Turkoman

(redirected from Turcomans)
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Turk·men

 (tûrk′mĕn, -mən)
n. pl. Turkmen or Turk·mens
1. A native or inhabitant of Turkmenistan.
2. also Tur·ko·man or Tur·co·man (tûr′kə-mən) pl. Turkoman or Turcoman or Tur·ko·mans or Tur·co·mans A member of a traditionally nomadic Turkic people inhabiting Turkmenistan and neighboring areas in Iran and Afghanistan.
3. also Turkoman or Turcoman The Turkic language of the Turkmen.
4. A member of a Turkic people of northern Iraq.
5. The Turkic language of the Iraqi Turkmen.

[Medieval Latin Turcomannus, from Persian turkmān, Turklike, Turkmen : turk, Turk (from Old Turkic türk; see Turk) + -mān, resembling, like (from mānistan, mān-, to resemble; akin to Avestan mana-, measurement, manner, from mā-, to measure; akin to Sanskrit mimīte, he measures; see mē- in Indo-European roots).]

Turk′men, Tur′ko·man, Tur′co·man adj.

Turkoman

(ˈtɜːkəmən) or

Turkman

npl -mans or -men
1. (Peoples) a member of a formerly nomadic people of central Asia, now living chiefly in Turkmenistan and in NE Iran
2. (Languages) the Turkmen language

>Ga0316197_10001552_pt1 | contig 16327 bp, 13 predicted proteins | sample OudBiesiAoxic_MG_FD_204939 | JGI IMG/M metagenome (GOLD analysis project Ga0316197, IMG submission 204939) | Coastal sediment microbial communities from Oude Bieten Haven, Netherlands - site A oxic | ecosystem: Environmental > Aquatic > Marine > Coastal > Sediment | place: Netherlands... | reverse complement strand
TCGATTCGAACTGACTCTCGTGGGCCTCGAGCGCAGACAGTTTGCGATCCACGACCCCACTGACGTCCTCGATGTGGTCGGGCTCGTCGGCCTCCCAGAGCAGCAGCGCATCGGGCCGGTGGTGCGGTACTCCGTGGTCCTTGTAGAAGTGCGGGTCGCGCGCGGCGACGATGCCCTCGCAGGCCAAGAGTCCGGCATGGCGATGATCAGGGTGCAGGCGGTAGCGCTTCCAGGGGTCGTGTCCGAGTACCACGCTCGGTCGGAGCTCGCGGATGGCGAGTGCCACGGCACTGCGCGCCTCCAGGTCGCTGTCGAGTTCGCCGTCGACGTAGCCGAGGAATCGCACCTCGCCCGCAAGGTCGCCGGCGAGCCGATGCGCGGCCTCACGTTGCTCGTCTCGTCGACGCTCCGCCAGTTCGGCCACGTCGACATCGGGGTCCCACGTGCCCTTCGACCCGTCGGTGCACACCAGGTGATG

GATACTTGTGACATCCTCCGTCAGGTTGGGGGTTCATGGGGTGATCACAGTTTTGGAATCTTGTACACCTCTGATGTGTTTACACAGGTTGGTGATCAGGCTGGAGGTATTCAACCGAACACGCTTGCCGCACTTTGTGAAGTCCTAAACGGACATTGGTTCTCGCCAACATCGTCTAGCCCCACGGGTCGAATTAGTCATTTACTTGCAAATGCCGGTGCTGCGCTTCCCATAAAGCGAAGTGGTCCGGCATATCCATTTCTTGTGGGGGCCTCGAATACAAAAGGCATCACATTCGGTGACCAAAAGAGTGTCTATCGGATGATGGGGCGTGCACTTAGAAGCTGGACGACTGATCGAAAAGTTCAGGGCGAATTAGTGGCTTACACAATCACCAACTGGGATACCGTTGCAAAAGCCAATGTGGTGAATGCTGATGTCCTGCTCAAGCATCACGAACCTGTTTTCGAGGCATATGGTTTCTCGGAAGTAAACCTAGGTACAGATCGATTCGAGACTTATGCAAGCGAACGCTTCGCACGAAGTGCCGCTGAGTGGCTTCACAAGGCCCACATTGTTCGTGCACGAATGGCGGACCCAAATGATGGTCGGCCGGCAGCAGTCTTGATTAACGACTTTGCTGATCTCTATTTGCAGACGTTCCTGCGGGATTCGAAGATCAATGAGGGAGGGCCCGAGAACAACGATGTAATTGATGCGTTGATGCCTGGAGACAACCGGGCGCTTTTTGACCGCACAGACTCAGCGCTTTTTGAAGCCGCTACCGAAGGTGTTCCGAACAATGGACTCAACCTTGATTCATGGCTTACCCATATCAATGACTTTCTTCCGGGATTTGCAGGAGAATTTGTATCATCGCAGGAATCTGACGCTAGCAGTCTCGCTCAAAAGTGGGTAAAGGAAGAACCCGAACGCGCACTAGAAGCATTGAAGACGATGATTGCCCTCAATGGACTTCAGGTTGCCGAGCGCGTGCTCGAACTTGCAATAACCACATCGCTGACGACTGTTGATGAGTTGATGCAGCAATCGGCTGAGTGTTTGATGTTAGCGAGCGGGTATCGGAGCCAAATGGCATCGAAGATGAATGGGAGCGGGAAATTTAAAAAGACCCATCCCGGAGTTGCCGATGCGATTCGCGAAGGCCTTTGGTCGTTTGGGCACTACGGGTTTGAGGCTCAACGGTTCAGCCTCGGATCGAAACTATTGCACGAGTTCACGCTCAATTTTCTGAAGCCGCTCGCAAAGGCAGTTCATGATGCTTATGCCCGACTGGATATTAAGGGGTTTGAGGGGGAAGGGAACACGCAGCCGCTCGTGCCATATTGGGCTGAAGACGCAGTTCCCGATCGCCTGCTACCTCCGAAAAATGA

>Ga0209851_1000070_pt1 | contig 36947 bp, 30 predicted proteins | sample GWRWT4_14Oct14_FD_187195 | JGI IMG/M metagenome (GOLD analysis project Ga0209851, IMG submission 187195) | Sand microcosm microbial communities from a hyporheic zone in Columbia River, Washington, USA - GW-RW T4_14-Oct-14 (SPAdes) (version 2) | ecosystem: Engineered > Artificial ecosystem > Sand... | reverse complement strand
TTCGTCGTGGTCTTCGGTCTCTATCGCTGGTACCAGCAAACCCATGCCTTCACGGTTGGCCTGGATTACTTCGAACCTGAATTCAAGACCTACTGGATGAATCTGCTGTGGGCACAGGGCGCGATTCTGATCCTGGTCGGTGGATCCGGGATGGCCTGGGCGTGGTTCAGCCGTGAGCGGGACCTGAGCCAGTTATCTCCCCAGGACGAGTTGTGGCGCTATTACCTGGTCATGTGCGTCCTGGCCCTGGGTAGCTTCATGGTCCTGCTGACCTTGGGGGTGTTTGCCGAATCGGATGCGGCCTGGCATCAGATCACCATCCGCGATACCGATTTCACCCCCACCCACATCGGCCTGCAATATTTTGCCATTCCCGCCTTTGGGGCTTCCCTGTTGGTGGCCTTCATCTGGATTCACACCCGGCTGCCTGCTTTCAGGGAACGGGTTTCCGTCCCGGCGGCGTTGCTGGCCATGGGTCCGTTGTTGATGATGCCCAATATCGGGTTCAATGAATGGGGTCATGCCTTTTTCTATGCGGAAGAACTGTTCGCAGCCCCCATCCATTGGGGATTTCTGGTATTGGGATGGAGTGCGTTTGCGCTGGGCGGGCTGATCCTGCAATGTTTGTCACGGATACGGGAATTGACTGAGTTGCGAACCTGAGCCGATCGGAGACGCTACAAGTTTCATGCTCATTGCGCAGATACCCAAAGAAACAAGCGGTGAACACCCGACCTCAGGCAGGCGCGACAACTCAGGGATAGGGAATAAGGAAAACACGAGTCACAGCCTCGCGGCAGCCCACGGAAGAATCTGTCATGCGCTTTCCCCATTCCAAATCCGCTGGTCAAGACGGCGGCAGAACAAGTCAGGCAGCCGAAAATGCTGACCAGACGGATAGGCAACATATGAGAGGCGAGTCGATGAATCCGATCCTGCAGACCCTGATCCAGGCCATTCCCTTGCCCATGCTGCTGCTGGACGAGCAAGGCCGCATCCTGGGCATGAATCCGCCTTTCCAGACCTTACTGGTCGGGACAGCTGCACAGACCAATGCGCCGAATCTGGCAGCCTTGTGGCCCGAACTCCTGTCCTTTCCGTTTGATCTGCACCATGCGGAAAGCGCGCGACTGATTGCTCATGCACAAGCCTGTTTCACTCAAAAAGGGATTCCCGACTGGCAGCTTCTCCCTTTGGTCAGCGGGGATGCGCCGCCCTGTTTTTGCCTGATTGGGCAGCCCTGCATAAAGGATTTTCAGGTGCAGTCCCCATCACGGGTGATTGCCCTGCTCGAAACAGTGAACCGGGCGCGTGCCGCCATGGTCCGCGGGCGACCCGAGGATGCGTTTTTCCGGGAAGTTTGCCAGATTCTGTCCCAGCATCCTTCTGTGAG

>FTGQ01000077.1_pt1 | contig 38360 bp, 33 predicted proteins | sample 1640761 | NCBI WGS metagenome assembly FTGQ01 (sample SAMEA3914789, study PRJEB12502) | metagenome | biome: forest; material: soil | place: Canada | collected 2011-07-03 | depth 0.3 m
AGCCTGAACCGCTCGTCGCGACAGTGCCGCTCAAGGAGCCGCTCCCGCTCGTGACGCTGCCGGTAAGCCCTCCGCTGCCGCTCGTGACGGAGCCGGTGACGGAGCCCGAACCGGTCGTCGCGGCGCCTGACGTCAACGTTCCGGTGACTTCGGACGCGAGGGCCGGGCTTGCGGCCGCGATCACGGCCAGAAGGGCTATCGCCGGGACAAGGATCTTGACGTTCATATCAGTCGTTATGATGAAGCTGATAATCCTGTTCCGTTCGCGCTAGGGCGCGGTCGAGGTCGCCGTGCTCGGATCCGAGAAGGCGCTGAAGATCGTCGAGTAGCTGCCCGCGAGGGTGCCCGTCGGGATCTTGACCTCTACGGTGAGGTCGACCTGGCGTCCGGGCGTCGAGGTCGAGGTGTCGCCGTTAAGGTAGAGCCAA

adj
(Languages) of or relating to this people or their language
[C16: from Medieval Latin Turcomannus, from Persian turkumān resembling a Turk, from turk Turk + māndan to be like]
ThesaurusAntonymsRelated WordsSynonymsLegend:
Noun1.Turkoman - a member of a Turkic people living in Turkmenistan and neighboring areasTurkoman - a member of a Turkic people living in Turkmenistan and neighboring areas
Turki - any member of the peoples speaking a Turkic language
2.Turkoman - the Turkic language spoken by the TurkomanTurkoman - the Turkic language spoken by the Turkoman
Turkic, Turkic language, Turko-Tatar, Turki - a subfamily of Altaic languages
References in periodicals archive ?
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This now needs to be revised in light of very recent research based on the diplomatic correspondence between the two sovereigns: it appears that Shahrukh's claim to send the kiswa concerned only the interior covering (al-kiswa 1-dekhiliyya)--not the exterior one, which was regularly sent each year by the Mamluk sultan as one of his privileges: see Malika Dekkiche, "Le Caire carrefour des ambassades: Etude historique et diplomatique de la correspondance echangee entre les sultans mamlouks circassiens et les souver-ains timourides et turcomans (Qara Qoyunlu-Qaramanides) au XVe s.
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Warfare between the Fatimids and various enemies, including the Qaramartis, the Turcomans and the Bedouin Arabs, was equally devastating (Gil 1992: 594).
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This Law shall guarantee the administrative, cultural, and political rights of the Turcomans, ChaldoAssyrians, and all other citizens.